Kadhim, M. A. (2018). FNDSB: A fuzzy-neuro decision support system for back pain diagnosis. Cognitive Systems Research, 52, 691-700. https://doi.org/10.1016/j.cogsys.2018.08.021

Kahneman, D., Slovic, S. P., Slovic, P., & Tversky, A. (1982). Judgment under uncertainty: Heuristics and biases. Cambridge university press.

Keogh, E., Hamid, R., Hamid, S., & Ellery, D. (2004). Investigating the effect of anxiety sensitivity, gender and negative interpretative bias on the perception of chest pain. Pain, 111(1-2), 209-217.

Miller, M. M., Allison, A., Trost, Z., De Ruddere, L., Wheelis, T., Goubert, L., & Hirsh, A. T. (2018, Jan). Differential Effect of Patient Weight on Pain-Related Judgements About Male and Female Chronic Low Back Pain Patients. J Pain, 19(1), 57-66. https://doi.org/10.1016/j.jpain.2017.09.001

Preisz, A. (2019, Jun). Fast and slow thinking; and the problem of conflating clinical reasoning and ethical deliberation in acute decision-making. Journal of Paediatric Child Health, 55(6), 621-624. https://doi.org/10.1111/jpc.14447

Samulowitz, A., Gremyr, I., Eriksson, E., & Hensing, G. (2018). “Brave Men” and “Emotional Women”: A Theory-Guided Literature Review on Gender Bias in Health Care and Gendered Norms towards Patients with Chronic Pain. Pain Research and Management, 2018.

Schafer, G., Prkachin, K. M., Kaseweter, K. A., & Williams, A. C. (2016, Aug). Health care providers’ judgments in chronic pain: the influence of gender and trustworthiness. Pain, 157(8), 1618-1625. https://doi.org/10.1097/j.pain.0000000000000536

Schriger, D. L., Elder, J. W., & Cooper, R. J. (2017, Sep). Structured Clinical Decision Aids Are Seldom Compared With Subjective Physician Judgment, and Are Seldom Superior. Ann Emerg Med, 70(3), 338-344 e333. https://doi.org/10.1016/j.annemergmed.2016.12.004

Skinner, N. F. (1982, 1982/12/01). Personality characteristics of volunteers for painful experiments. Bulletin of the Psychonomic Society, 20(6), 299-300. https://doi.org/10.3758/BF03330107

Knowledge gaps for working together


Whenever we work with someone living with pain, we form a team. A team, by definition, is “a distinguishable set of two or more people who interact dynamically, interdependently, and adaptively towards a common and valued goal/objective/mission” (Salas et al., 1992). So while many clinicians work outside an interprofessional team, they are always working in a team consisting of at least the person with pain, and themselves.

There’s a good deal of research on teamwork, and a heap of references in pain management literature on the benefits and, indeed, the need, to work in a team for best outcomes (both in terms of effects for the person and in terms of cost-effectiveness). Gilliam and colleagues (2018) demonstrate that long-term outcomes are retained by participants attending an interdisciplinary pain rehabilitation programme, while Guildford and colleaguees (2018) also showed reductions in analgesic use during an interdisciplinary pain management programme. It’s not new news folks!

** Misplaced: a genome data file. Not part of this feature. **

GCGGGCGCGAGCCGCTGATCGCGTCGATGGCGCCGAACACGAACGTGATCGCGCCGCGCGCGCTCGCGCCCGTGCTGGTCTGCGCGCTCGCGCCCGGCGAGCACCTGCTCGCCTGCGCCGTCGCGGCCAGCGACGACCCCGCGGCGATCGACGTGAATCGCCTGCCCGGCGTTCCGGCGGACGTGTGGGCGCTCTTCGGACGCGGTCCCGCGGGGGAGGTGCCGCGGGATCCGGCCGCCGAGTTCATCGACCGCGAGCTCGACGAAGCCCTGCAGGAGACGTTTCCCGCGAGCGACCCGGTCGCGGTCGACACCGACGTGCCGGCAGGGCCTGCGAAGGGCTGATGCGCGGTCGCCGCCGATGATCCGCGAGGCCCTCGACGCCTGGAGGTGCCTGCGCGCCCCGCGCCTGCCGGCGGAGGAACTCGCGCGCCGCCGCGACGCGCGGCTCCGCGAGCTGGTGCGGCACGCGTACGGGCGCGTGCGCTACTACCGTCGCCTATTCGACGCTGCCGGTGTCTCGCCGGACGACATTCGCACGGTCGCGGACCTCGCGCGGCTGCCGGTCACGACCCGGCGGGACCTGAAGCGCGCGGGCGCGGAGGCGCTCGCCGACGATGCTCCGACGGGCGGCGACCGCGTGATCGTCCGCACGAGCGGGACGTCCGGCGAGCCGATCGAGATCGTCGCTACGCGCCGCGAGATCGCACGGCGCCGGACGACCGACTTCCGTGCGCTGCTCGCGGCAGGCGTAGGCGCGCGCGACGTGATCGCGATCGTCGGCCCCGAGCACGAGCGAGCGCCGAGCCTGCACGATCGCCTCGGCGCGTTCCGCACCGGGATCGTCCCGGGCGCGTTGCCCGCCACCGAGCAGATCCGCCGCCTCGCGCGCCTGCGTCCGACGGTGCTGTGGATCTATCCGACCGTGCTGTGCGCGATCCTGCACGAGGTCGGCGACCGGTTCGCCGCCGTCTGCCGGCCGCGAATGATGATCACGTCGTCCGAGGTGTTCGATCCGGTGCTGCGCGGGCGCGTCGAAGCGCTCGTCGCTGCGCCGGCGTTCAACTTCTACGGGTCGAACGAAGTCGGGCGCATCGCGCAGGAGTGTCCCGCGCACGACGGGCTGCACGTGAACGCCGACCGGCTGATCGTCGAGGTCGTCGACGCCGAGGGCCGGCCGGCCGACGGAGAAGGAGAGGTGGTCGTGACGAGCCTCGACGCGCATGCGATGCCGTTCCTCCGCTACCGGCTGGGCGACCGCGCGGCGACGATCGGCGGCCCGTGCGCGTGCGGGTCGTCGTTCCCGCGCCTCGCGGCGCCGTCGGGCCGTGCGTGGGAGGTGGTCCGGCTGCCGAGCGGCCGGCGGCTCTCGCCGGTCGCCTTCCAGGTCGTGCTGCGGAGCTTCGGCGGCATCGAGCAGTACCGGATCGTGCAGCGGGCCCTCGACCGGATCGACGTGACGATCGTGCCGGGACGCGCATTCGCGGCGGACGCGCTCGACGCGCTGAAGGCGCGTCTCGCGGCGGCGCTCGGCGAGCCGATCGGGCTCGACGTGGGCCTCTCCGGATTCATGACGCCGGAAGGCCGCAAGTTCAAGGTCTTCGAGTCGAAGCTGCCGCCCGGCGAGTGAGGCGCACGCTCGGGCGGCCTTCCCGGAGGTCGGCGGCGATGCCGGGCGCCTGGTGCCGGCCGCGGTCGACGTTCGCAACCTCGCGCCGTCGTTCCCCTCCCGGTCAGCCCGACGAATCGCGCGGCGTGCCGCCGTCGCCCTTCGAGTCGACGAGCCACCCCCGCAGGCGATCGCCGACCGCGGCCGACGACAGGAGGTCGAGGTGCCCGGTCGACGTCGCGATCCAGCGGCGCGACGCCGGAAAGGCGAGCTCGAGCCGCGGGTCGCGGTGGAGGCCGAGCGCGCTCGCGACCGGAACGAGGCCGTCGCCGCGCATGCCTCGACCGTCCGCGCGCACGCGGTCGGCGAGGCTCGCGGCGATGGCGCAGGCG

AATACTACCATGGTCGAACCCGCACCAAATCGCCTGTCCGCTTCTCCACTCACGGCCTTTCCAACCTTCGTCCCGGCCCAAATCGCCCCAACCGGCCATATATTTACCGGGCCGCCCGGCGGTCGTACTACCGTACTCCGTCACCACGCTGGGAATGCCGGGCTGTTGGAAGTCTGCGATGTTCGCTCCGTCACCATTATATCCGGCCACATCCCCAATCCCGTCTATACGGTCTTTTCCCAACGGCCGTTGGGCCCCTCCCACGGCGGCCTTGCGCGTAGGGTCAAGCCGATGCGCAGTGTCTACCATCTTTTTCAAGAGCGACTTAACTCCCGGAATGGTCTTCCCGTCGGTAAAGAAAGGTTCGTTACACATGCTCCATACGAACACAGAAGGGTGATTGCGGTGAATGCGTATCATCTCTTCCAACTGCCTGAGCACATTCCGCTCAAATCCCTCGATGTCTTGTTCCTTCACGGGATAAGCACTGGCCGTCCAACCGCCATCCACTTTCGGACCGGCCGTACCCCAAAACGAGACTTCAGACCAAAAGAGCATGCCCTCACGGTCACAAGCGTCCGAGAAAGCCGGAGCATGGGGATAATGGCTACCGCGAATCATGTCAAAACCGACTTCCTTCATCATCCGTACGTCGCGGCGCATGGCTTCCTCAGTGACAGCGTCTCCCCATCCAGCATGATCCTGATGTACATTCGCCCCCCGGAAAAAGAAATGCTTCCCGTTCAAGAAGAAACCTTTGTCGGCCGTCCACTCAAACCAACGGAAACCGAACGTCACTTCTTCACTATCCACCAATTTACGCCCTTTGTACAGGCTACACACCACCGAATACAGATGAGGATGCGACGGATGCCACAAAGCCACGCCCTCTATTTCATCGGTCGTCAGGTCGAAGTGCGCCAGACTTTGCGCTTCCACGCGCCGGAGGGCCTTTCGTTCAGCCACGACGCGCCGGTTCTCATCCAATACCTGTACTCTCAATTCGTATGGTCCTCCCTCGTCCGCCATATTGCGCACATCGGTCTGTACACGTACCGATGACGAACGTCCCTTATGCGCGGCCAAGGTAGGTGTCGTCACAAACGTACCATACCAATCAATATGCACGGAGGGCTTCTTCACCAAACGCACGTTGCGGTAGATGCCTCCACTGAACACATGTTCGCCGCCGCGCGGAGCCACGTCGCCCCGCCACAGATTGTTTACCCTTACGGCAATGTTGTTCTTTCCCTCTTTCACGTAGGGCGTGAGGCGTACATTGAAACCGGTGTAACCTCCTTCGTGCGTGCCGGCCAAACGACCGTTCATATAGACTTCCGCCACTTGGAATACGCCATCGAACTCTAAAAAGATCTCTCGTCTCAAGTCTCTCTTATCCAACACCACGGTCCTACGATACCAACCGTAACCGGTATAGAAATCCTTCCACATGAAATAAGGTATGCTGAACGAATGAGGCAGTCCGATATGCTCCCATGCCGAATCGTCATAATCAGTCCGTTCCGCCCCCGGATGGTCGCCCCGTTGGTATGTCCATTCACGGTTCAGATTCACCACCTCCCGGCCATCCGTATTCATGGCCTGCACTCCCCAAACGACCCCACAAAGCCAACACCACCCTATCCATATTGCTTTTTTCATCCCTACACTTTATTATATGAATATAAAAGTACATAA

Teamwork is well-investigated in health, particularly interprofessional/interdisciplinary teamwork. Much of this research, however, is focused on nursing and medicine interactions, with rather less attention paid to allied health and nursing/medicine teamwork. This matters because while nursing and medicine are moving away from the old medical model, the professions probably represent the two most similar in terms of clinical models. And this matters because one thing that’s found to be important for good teamwork in health is having a shared mental model (for example – from operation room – Wilson, 2019).

All good so far – nothing new here, move along, right?

Hold it right there, folks.

You see, when we work together in a team, particularly for people with persistent pain, we often generate a heap of new information about the person we hope to help. In New Zealand, the person will have completed the ePPOC set of questionnaires, then there will probably have been some physical performance testing, maybe some basic ROM, and muscle testing, perhaps some daily life functioning tasks, certainly some more psychological questionnaires, if the person sees a medical practitioner, there will be the obligatory bloods, urine, perhaps imaging – you know what I mean! A heap of information that each clinician deems necessary and I haven’t yet gone into each clinician’s desire to “hear the story from the beginning again!”

What’s lacking in our research on teamwork in persistent pain is discussion about how we assemble this information so that we move from a multidisciplinary team – Multidisciplinary teams involve people from different health disciplines working alongside one another while using clinical models drawn from their own professional discipline (Körner, 2010) – to an interprofessional/interdisciplinary team – Interdisciplinary teams also involve people from different health disciplines working alongside one another but meet regularly to collaborate on treatment goals and priorities (Ruan & Kaye, 2016). There is limited hierarchy and considerable communication, cooperation and often overlap between team members (Körner, 2010).